Point: Everyone has a right to due process

By in Opinions

At the University of Saskatchewan, the purpose of the U of S Students’ Union is to serve the best interests of the undergraduate student body. This mission does not grant USSU executives the right to circumvent and ignore the rights and freedoms of select students and bypass due process.

I do not wish to make a stand as to whether or not the allegations against Coden Nikbakht are true. I do, however, wish to shine light upon the actions of the current USSU executives in the wake of the student-union elections last week.

I firmly believe that everyone, as outlined in the Canadian Charter of Rights and Freedoms and regardless of the nature of the crime, has the right “to be presumed innocent until proven guilty according to law in a fair and public hearing by an independent and impartial tribunal.”

There are many complexities and difficulties involved in the pursuit of legal courses of action for the victims of sexual violence, and these measures are often traumatic and fail to effectively serve justice. However, this is the society we live in, and these are the laws that we agree to abide by in exchange for our rights and freedoms.

The USSU executives acted wrongly when they publicly accused Coden Nikbakht without regard for the fact that the allegations are not yet proven. The right to make public accusations against an individual lands beyond the purview of the members of the USSU executive, and therefore, these accusations should not have occurred.

Such allegations should have been passed on to and handled by the relevant authorities, and to deny an individual equal treatment without a ruling is unacceptable. Not only did the USSU executives bypass the organization’s own bylaws with their interference but their actions also infringed upon the rights and freedoms of one individual student.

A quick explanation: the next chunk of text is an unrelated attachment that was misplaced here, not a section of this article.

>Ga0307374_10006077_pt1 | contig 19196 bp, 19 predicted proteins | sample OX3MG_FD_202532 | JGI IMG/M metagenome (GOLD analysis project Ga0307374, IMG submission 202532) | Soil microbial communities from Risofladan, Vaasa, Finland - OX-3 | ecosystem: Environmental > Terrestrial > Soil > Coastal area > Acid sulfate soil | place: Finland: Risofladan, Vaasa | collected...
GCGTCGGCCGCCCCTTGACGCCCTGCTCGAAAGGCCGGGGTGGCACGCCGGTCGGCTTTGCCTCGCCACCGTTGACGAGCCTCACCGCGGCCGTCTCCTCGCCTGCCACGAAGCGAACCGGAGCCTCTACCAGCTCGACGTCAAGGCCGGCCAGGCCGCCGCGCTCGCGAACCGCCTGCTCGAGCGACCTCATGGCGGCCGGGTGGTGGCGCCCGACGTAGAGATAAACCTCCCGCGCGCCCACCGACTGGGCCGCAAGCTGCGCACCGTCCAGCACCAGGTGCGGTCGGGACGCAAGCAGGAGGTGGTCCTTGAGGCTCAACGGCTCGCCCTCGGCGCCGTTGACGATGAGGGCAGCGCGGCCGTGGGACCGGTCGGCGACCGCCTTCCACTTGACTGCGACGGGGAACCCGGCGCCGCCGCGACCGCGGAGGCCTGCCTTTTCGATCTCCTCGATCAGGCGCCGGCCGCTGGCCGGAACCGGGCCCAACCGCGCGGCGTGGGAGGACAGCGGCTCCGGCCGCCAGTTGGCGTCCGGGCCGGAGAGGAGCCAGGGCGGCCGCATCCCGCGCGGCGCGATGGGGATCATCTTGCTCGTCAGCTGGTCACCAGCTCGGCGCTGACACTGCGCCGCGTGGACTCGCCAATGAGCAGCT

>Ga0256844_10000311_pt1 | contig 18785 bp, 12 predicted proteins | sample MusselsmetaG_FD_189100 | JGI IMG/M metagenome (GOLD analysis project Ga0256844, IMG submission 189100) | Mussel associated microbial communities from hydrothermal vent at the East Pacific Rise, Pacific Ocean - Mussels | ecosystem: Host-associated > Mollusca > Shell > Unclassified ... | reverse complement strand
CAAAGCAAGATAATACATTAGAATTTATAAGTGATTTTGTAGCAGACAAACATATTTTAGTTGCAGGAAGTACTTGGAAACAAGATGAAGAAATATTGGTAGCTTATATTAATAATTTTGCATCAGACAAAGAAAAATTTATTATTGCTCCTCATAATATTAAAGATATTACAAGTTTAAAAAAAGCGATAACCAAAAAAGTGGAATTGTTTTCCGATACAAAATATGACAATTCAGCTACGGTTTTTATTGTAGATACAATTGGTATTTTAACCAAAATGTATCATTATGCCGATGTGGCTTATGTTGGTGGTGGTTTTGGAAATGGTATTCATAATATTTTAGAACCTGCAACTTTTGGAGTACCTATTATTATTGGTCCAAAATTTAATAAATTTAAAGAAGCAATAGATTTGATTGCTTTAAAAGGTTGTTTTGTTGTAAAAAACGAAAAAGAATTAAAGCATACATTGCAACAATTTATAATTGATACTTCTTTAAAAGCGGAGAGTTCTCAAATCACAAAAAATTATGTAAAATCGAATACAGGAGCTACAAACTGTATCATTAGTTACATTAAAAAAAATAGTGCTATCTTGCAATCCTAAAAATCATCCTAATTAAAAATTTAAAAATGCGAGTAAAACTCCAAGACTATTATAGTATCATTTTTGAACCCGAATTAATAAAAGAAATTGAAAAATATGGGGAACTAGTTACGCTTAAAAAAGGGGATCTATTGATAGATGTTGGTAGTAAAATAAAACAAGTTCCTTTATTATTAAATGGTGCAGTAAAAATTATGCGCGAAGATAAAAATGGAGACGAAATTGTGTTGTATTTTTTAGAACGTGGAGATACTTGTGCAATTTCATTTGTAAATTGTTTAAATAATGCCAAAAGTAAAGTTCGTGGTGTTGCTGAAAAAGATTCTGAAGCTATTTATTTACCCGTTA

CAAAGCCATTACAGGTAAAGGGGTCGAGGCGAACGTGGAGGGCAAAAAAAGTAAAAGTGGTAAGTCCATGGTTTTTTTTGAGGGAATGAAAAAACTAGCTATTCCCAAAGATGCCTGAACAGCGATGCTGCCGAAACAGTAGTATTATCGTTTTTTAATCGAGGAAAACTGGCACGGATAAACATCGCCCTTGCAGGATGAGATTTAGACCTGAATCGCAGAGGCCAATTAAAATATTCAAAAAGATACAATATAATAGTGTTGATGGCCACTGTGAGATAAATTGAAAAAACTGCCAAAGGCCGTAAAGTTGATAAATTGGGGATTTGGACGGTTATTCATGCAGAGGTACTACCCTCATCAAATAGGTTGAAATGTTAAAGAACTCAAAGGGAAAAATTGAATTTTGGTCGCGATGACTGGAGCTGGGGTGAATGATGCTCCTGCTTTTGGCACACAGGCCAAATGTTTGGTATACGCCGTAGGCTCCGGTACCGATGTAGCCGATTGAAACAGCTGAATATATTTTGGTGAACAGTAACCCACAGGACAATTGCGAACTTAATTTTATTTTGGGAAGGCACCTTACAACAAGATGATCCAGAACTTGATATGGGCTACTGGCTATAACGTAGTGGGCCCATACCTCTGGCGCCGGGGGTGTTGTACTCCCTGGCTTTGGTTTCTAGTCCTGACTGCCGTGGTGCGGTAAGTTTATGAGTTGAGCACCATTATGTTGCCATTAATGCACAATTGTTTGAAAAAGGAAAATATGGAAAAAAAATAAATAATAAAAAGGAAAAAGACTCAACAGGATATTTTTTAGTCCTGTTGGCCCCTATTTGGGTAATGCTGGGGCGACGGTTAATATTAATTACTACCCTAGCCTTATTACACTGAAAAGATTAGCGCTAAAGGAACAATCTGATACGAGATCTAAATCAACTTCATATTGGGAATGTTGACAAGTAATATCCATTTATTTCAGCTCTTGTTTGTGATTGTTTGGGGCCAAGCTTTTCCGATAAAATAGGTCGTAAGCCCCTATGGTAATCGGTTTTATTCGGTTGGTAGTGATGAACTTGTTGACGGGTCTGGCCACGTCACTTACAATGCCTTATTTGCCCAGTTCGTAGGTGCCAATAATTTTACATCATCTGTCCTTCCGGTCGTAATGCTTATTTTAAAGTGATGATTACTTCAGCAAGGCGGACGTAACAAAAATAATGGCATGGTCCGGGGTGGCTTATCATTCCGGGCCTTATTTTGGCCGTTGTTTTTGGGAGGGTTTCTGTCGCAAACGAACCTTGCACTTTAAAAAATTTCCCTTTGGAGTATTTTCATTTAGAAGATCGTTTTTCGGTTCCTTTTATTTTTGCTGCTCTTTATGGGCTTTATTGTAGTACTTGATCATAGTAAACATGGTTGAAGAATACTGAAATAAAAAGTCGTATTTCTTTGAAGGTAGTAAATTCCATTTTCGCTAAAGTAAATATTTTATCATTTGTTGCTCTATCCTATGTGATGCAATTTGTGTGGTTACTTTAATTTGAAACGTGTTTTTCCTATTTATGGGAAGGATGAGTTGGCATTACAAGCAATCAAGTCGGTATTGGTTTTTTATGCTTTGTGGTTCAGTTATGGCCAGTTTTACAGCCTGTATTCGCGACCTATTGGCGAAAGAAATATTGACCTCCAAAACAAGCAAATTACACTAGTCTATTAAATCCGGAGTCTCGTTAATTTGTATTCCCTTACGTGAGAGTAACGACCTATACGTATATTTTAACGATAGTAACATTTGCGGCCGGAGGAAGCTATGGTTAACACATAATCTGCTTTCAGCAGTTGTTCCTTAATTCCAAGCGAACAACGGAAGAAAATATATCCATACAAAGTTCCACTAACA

We live in a period of time where allegations of sexual misconduct, violence and abuse are issues of focus as well as a heartfelt concern for many. While my condolences go out to anyone who has been the victim of any such crimes, I believe that protecting our rights and freedoms should be of the utmost importance. When people stand up for their rights, it should not be labelled as victim blaming.

The public accusation of Nikbakht made by the USSU executives, without Nikbakht being proven guilty, is disgraceful. I am not condoning covering up crimes, but I believe that the accused should not be subject to a trial by their peers at the hands of a body such as the USSU.

The actions of the USSU executives have not made the U of S a safer place to study, but instead have created a contentious environment that infringes upon individuals’ rights and freedoms.

I call upon the USSU executives to come forward, apologize and acknowledge the fact that under no circumstances should the USSU infringe upon anyone’s rights and freedoms. Change should be achieved through perseverance and democratic channels and by utilizing the rights and freedoms granted to each and every one of us.

When those who oppose the status quo resort to unjustified tactics in an attempt to force change, we rationalize those behaviours as an acceptable means to achieve change, and that is the example we set for the students who will succeed us when we pass the torch.

The USSU executives have failed to set a meaningful example and have therefore not only failed us but also the generations who will follow us. They should use the energy of the student body to drive and foster change but only when they have the right to do so.

Brendan Dwan

Graphic: Lesia Karalash / Graphics Editor